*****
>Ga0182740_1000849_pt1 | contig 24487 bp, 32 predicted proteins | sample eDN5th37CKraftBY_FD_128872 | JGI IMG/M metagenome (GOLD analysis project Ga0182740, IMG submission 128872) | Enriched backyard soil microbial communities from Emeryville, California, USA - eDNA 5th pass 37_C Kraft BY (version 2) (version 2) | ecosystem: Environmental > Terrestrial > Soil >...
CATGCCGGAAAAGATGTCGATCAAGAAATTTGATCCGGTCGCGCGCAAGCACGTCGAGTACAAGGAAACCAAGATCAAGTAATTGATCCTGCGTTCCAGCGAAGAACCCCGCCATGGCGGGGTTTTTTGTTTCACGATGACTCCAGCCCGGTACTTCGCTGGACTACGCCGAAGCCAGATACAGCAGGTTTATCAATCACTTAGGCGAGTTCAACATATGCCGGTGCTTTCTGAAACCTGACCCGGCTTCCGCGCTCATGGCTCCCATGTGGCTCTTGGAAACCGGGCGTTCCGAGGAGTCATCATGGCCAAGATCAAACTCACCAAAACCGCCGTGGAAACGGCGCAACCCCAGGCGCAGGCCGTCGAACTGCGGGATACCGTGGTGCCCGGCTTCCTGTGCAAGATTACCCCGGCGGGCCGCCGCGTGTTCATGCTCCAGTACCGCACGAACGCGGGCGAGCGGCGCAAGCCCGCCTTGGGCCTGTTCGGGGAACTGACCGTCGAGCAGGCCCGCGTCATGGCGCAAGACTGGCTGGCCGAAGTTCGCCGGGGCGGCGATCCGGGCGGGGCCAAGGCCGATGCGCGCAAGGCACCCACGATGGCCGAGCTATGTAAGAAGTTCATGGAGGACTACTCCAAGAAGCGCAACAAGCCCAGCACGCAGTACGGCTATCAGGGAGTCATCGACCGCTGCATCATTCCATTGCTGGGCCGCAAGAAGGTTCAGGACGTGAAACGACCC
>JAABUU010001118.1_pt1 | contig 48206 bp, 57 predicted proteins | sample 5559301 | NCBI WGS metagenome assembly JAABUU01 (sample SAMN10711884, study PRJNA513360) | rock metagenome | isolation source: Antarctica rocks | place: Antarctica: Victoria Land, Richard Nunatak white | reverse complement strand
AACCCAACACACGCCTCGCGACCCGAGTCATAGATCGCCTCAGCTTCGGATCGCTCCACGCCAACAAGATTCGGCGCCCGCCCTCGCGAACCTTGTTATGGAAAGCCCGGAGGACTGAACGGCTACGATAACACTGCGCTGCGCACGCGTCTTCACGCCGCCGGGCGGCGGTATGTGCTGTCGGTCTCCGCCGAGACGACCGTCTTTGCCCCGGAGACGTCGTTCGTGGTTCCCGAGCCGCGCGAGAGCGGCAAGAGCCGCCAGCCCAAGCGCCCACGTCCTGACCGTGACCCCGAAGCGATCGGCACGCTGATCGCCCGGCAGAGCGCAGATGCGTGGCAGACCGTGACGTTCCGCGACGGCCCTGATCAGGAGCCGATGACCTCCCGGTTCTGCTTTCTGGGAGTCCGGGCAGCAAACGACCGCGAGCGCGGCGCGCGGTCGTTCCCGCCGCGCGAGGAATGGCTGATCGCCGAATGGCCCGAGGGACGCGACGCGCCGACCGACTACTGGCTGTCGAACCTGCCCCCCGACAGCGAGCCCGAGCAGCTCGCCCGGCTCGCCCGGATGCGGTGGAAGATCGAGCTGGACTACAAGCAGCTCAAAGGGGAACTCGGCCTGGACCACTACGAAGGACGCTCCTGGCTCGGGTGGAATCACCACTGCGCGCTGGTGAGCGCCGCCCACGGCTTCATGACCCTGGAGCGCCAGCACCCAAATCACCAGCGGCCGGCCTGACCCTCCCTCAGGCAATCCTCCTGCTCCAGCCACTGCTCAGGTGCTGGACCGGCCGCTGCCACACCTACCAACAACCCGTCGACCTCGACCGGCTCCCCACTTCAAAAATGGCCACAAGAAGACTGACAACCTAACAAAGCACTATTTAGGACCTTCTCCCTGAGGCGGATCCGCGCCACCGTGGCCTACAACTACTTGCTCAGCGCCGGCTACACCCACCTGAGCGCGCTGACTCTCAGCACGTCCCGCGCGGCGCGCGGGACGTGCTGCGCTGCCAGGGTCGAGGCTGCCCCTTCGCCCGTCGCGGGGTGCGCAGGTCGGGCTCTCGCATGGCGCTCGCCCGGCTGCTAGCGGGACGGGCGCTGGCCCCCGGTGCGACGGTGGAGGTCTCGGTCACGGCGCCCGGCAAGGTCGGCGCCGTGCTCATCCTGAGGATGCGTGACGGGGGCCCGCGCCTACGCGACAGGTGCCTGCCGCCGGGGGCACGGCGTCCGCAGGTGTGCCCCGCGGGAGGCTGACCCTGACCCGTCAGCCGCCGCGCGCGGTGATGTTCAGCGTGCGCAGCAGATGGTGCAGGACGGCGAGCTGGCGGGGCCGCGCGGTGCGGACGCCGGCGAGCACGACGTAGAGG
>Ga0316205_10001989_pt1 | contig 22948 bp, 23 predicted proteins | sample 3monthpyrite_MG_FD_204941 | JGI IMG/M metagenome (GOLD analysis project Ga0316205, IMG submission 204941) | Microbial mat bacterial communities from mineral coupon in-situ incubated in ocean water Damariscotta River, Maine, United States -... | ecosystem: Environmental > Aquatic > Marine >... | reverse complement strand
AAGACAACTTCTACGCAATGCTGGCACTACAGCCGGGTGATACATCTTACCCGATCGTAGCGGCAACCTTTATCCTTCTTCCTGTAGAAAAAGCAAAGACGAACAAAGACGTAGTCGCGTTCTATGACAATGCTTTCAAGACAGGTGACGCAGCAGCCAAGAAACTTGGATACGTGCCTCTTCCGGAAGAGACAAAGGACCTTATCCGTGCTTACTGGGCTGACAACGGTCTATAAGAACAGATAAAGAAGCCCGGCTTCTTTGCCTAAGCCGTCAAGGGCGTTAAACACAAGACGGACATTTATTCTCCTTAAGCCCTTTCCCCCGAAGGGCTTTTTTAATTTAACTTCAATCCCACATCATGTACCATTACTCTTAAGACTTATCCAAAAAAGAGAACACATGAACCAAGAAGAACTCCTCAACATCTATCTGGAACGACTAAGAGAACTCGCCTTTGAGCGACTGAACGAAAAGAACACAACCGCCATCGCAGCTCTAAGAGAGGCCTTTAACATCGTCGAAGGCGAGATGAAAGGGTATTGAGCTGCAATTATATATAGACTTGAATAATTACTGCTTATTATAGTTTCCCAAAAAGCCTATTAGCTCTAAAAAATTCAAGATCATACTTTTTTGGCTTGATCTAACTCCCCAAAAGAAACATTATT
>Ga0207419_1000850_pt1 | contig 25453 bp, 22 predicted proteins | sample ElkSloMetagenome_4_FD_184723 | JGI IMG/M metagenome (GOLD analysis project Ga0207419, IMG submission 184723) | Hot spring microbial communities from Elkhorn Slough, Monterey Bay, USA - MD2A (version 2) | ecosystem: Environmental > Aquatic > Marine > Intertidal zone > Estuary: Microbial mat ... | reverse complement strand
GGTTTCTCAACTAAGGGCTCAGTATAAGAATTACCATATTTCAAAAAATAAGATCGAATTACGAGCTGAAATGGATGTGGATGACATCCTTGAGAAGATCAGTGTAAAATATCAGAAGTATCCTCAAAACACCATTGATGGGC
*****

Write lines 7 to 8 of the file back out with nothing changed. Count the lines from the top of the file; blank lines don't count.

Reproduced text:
>Ga0207419_1000850_pt1 | contig 25453 bp, 22 predicted proteins | sample ElkSloMetagenome_4_FD_184723 | JGI IMG/M metagenome (GOLD analysis project Ga0207419, IMG submission 184723) | Hot spring microbial communities from Elkhorn Slough, Monterey Bay, USA - MD2A (version 2) | ecosystem: Environmental > Aquatic > Marine > Intertidal zone > Estuary: Microbial mat ... | reverse complement strand
GGTTTCTCAACTAAGGGCTCAGTATAAGAATTACCATATTTCAAAAAATAAGATCGAATTACGAGCTGAAATGGATGTGGATGACATCCTTGAGAAGATCAGTGTAAAATATCAGAAGTATCCTCAAAACACCATTGATGGGC